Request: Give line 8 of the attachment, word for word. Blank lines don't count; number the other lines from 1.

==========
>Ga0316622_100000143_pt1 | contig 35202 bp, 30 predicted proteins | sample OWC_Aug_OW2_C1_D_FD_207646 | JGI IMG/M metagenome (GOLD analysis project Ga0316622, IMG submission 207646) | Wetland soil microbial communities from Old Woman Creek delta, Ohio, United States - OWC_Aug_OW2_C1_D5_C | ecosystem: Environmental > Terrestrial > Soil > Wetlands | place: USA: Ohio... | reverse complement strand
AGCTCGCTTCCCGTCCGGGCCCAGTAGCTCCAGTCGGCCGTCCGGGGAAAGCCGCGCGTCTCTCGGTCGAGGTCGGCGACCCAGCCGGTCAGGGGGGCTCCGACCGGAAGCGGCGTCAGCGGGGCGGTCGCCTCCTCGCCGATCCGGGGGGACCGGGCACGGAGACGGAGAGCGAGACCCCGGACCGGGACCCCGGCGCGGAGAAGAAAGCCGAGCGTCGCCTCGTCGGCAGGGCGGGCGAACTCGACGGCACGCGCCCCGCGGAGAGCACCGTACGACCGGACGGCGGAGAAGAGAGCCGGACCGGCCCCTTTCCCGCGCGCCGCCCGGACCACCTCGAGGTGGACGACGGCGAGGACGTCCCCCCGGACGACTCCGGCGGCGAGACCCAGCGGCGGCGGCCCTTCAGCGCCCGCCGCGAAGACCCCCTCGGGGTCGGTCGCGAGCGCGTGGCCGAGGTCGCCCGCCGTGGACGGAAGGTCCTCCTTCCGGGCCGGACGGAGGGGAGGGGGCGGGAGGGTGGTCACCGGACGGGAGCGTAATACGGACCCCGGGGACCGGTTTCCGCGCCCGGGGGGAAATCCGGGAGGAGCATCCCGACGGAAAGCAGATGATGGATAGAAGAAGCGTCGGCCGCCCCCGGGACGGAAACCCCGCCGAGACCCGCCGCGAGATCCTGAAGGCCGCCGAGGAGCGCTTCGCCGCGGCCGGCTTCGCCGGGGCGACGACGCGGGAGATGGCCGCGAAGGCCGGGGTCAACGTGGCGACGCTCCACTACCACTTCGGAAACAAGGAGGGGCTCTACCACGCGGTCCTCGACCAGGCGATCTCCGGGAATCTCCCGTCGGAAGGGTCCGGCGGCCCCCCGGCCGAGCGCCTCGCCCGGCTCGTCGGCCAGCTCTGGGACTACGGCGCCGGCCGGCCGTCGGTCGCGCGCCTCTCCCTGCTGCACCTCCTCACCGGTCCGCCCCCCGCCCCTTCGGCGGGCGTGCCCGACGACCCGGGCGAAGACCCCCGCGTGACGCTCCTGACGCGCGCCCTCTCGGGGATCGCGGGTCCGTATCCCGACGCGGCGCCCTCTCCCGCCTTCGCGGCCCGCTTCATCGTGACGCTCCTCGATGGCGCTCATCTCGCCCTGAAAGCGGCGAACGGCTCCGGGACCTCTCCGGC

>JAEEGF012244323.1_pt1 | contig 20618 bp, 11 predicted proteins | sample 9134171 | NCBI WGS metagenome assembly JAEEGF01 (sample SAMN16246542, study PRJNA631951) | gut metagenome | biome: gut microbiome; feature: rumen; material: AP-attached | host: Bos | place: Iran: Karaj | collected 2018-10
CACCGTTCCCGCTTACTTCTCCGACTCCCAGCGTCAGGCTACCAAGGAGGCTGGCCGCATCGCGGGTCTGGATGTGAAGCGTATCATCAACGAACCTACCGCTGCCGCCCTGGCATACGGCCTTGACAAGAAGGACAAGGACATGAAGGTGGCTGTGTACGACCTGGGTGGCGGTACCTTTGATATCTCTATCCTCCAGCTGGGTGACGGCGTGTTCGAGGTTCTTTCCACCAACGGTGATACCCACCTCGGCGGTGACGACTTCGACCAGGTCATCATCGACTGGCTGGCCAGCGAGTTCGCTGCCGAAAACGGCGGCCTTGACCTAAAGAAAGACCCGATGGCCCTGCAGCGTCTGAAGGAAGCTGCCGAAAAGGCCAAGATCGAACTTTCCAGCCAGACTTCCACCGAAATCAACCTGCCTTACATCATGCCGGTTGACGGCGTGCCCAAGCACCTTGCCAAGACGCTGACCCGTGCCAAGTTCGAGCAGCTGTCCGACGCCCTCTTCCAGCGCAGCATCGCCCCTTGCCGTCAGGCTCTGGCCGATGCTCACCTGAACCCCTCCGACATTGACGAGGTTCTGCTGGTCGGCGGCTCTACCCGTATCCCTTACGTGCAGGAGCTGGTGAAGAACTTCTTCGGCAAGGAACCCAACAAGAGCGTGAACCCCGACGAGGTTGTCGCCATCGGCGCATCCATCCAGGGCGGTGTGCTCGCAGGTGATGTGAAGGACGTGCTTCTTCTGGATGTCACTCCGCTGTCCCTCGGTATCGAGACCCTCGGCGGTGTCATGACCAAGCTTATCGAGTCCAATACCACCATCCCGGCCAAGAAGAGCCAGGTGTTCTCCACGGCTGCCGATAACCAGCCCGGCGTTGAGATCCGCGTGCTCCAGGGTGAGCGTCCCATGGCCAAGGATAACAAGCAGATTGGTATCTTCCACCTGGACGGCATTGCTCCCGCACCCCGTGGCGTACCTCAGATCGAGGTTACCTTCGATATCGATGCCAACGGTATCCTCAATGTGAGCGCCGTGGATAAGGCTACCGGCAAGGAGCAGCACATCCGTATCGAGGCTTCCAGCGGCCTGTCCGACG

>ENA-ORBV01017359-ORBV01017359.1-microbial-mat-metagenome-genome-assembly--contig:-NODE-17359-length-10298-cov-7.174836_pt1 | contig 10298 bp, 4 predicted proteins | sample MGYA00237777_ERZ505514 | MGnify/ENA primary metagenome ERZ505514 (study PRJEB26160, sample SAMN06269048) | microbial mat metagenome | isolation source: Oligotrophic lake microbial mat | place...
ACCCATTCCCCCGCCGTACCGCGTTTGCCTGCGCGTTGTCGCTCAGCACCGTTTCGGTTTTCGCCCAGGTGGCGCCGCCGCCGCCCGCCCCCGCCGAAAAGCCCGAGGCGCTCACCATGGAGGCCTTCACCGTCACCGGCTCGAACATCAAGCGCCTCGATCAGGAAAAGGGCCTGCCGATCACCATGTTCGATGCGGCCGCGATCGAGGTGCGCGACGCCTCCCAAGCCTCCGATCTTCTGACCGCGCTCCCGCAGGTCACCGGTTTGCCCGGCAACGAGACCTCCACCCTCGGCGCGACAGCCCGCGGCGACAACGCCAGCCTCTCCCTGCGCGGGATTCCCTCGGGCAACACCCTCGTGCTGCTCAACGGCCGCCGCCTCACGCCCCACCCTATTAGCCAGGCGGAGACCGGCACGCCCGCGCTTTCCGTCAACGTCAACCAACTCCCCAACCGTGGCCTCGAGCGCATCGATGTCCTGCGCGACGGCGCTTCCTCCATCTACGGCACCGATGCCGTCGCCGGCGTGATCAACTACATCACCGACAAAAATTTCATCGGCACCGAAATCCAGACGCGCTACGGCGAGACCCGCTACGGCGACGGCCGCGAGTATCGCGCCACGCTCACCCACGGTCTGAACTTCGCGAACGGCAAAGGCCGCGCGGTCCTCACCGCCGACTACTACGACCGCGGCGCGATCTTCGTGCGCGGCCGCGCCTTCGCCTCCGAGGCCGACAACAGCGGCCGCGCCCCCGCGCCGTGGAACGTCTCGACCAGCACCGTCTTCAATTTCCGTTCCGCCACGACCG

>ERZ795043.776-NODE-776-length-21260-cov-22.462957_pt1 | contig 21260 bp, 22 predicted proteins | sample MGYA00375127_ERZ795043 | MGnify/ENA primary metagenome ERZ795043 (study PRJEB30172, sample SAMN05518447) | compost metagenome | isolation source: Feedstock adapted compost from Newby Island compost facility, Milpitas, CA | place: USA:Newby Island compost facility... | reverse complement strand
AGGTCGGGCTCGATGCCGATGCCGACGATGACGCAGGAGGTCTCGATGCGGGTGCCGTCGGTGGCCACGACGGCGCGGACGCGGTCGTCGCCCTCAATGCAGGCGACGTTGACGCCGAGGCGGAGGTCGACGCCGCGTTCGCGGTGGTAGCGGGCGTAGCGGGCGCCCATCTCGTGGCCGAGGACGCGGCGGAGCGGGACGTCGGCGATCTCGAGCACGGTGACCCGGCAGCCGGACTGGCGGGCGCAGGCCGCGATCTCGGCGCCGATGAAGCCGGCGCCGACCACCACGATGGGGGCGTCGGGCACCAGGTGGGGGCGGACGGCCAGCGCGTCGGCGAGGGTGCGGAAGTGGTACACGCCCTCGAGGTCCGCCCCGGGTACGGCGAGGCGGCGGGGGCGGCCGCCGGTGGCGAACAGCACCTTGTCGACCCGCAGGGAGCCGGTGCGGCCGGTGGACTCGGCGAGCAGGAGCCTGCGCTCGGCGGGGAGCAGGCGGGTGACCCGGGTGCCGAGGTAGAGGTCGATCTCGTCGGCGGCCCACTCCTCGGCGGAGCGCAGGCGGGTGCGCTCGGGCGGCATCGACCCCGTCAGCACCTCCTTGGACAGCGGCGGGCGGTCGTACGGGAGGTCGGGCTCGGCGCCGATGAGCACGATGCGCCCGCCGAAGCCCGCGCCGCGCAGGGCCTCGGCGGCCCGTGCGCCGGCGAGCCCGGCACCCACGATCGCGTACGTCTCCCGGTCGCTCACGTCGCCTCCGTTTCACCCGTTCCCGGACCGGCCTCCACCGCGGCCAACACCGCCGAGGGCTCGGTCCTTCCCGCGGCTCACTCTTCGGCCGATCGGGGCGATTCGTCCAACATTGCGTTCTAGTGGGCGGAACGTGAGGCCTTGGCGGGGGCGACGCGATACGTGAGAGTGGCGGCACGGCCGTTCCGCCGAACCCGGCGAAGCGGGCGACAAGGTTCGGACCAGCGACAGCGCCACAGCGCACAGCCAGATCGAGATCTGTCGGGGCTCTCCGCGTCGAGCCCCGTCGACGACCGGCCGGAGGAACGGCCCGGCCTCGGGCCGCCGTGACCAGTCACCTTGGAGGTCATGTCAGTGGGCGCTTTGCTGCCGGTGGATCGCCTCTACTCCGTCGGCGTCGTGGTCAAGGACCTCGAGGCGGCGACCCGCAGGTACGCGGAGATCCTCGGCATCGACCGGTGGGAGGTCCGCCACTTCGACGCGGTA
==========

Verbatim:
AGGTCGGGCTCGATGCCGATGCCGACGATGACGCAGGAGGTCTCGATGCGGGTGCCGTCGGTGGCCACGACGGCGCGGACGCGGTCGTCGCCCTCAATGCAGGCGACGTTGACGCCGAGGCGGAGGTCGACGCCGCGTTCGCGGTGGTAGCGGGCGTAGCGGGCGCCCATCTCGTGGCCGAGGACGCGGCGGAGCGGGACGTCGGCGATCTCGAGCACGGTGACCCGGCAGCCGGACTGGCGGGCGCAGGCCGCGATCTCGGCGCCGATGAAGCCGGCGCCGACCACCACGATGGGGGCGTCGGGCACCAGGTGGGGGCGGACGGCCAGCGCGTCGGCGAGGGTGCGGAAGTGGTACACGCCCTCGAGGTCCGCCCCGGGTACGGCGAGGCGGCGGGGGCGGCCGCCGGTGGCGAACAGCACCTTGTCGACCCGCAGGGAGCCGGTGCGGCCGGTGGACTCGGCGAGCAGGAGCCTGCGCTCGGCGGGGAGCAGGCGGGTGACCCGGGTGCCGAGGTAGAGGTCGATCTCGTCGGCGGCCCACTCCTCGGCGGAGCGCAGGCGGGTGCGCTCGGGCGGCATCGACCCCGTCAGCACCTCCTTGGACAGCGGCGGGCGGTCGTACGGGAGGTCGGGCTCGGCGCCGATGAGCACGATGCGCCCGCCGAAGCCCGCGCCGCGCAGGGCCTCGGCGGCCCGTGCGCCGGCGAGCCCGGCACCCACGATCGCGTACGTCTCCCGGTCGCTCACGTCGCCTCCGTTTCACCCGTTCCCGGACCGGCCTCCACCGCGGCCAACACCGCCGAGGGCTCGGTCCTTCCCGCGGCTCACTCTTCGGCCGATCGGGGCGATTCGTCCAACATTGCGTTCTAGTGGGCGGAACGTGAGGCCTTGGCGGGGGCGACGCGATACGTGAGAGTGGCGGCACGGCCGTTCCGCCGAACCCGGCGAAGCGGGCGACAAGGTTCGGACCAGCGACAGCGCCACAGCGCACAGCCAGATCGAGATCTGTCGGGGCTCTCCGCGTCGAGCCCCGTCGACGACCGGCCGGAGGAACGGCCCGGCCTCGGGCCGCCGTGACCAGTCACCTTGGAGGTCATGTCAGTGGGCGCTTTGCTGCCGGTGGATCGCCTCTACTCCGTCGGCGTCGTGGTCAAGGACCTCGAGGCGGCGACCCGCAGGTACGCGGAGATCCTCGGCATCGACCGGTGGGAGGTCCGCCACTTCGACGCGGTA